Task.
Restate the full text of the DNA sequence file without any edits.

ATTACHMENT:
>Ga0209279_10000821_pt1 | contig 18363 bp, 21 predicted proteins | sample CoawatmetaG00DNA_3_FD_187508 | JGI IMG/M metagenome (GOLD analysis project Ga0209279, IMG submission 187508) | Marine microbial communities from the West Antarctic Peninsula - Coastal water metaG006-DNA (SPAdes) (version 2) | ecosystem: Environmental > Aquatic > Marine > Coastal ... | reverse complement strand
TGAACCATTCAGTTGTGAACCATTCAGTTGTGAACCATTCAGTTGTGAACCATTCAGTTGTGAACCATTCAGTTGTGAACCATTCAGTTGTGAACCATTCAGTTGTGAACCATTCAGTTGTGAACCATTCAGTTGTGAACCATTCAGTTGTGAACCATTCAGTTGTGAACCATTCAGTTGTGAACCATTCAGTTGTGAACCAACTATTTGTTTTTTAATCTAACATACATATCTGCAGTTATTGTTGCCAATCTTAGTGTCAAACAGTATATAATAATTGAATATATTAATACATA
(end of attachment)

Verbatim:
>Ga0209279_10000821_pt1 | contig 18363 bp, 21 predicted proteins | sample CoawatmetaG00DNA_3_FD_187508 | JGI IMG/M metagenome (GOLD analysis project Ga0209279, IMG submission 187508) | Marine microbial communities from the West Antarctic Peninsula - Coastal water metaG006-DNA (SPAdes) (version 2) | ecosystem: Environmental > Aquatic > Marine > Coastal ... | reverse complement strand
TGAACCATTCAGTTGTGAACCATTCAGTTGTGAACCATTCAGTTGTGAACCATTCAGTTGTGAACCATTCAGTTGTGAACCATTCAGTTGTGAACCATTCAGTTGTGAACCATTCAGTTGTGAACCATTCAGTTGTGAACCATTCAGTTGTGAACCATTCAGTTGTGAACCATTCAGTTGTGAACCATTCAGTTGTGAACCAACTATTTGTTTTTTAATCTAACATACATATCTGCAGTTATTGTTGCCAATCTTAGTGTCAAACAGTATATAATAATTGAATATATTAATACATA